At 8 a.m. one recent morning, when the milking of 110 cows was complete, I helped Jeannie van Dyk feed her calves and give them clean bedding.
The calves are fed milk twice daily, individually according to size, appetite and age. Then they’re taught to drink from a bucket and they start solid food at around three weeks.
At 8:20 a.m., the milk tanker arrived, collecting 8,000 litres that would soon reach homes across Nova Scotia. The conversation at the farm shifted from cows to macro forces shaping the Lellavan Farm family’s world: supply management and international trade deals.
Our dairy industry has been in the news a lot in recent years as a focal point in Canada’s many international trade negotiations.
First, there was the Comprehensive Economic and Trade Agreement between Canada and the European Union, known as CETA. Then came the Comprehensive and Progressive Agreement for Trans-Pacific Partnership, dubbed the CPTPP. Most recently there was the sticky renegotiation of the North American Free Trade Agreement, resulting in the new United States-Mexico-Canada Agreement, or the USMCA.
Every farmer in Canada rides the waves of these negotiations. Concessions and deals are cut in faraway urban environments, sometimes with little input from the rural communities that depend on agriculture for cultural and physical survival.
I’ve worked with the agricultural industry for more than 20 years, in at least four different countries. But until this past Thanksgiving weekend at Lellavan Farms, I didn’t really know what it was to be a dairy farmer, to stomp a mile in their muddy boots, kicking my day off in the darkness at 4:30 a.m.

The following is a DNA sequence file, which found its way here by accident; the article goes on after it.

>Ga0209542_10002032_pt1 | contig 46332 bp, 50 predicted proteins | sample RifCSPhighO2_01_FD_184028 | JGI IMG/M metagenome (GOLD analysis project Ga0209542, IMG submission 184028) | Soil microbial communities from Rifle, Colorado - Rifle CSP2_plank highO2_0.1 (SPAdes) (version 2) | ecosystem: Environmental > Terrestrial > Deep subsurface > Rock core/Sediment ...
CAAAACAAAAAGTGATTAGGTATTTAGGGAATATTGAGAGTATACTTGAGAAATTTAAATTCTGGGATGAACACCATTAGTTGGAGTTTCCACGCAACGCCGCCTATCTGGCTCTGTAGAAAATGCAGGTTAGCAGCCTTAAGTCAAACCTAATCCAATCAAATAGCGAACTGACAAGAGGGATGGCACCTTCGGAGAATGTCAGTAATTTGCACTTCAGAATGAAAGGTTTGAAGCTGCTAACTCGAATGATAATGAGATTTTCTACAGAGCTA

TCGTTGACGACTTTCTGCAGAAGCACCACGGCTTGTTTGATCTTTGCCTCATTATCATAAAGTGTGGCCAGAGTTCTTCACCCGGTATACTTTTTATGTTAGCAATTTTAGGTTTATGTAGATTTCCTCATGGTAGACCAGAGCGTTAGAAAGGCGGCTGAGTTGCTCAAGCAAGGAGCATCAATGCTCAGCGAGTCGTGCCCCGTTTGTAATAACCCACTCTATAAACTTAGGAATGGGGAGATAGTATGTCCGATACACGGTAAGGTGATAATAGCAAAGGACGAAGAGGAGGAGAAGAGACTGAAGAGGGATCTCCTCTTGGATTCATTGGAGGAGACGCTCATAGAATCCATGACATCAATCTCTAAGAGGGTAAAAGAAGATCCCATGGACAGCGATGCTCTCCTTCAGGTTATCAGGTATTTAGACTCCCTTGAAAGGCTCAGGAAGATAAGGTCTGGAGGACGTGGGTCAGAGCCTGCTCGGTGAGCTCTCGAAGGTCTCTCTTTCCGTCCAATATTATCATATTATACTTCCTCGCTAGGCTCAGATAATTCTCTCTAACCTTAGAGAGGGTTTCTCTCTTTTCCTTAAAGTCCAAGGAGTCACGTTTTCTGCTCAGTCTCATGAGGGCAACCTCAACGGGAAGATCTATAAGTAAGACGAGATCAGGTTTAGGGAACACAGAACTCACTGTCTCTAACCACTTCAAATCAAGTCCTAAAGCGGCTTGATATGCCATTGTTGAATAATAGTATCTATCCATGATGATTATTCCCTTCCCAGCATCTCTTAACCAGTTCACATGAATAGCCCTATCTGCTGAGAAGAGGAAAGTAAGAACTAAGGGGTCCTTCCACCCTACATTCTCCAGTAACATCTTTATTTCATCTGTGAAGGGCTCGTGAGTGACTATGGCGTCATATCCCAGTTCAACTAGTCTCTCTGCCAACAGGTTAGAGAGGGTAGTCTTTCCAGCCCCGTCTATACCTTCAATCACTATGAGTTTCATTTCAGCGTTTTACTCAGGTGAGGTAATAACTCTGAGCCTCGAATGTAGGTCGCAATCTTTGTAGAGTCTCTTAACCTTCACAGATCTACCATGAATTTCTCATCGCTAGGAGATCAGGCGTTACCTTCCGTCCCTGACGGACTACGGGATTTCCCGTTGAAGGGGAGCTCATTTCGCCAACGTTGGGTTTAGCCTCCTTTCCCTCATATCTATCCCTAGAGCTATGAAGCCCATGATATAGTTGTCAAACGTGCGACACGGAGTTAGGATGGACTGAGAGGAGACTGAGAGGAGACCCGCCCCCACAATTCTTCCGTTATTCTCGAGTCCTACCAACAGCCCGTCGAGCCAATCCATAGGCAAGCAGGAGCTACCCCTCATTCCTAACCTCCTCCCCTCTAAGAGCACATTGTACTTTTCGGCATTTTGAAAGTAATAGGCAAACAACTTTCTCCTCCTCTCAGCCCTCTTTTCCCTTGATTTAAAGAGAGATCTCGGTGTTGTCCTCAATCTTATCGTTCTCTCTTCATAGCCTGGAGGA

As we worked our way through the various chores, I chatted with Jeannie about her job, her farm and what these trade agreements mean to her. The three aforementioned agreements have collectively given other countries access to more than nine percent of the Canadian milk market.
That is more milk than is produced in all of Atlantic Canada. Van Dyk shared with me a report commissioned by the Agropur Dairy co-operative, whose members are spread across five Canadian provinces, called Analysis of the potential impacts of the end of supply management in the Canadian dairy industry.
It says opening up the Canadian dairy system risks a net loss of $2.1 to $3.5 billion of Canada’s gross domestic product. Approximately 24,000 direct jobs would be affected.
Other studies suggest that countries that have transitioned away from supply management, such as Australia, have seen an initial spike in dairy production, then a steady reduction in production, farms and farmers. Many producers have been forced to exit the industry due to soft market conditions.
Van Dyk tells me that she writes 50 business cheques each month to local companies, a substantial contribution to the local economy. Her farm employs people from the community and hosts a student each summer, so future farmers have applied knowledge.
Being a dairy farmer is more than a job. It’s a way of life. The recent concessions in trade agreements are eroding farmers’ livelihoods, and thus that way of life.
In the language of reports, the Agropur report states that the dairy industry “contributes to the regional fabric and territory occupations.”
I’ll put it this way: you cannot separate farming from the fabric of rural Canada. The families, animals and land are fully integrated into the community and landscape. The survival of rural Atlantic Canada is dependent on this, and it is something we must keep in mind during all of our trade negotiations.
Agriculture is our future; it’s that simple.
David Gray is dean of the Faculty of Agriculture at Dalhousie University. This article first appeared on The Conversation website. It was edited here for length.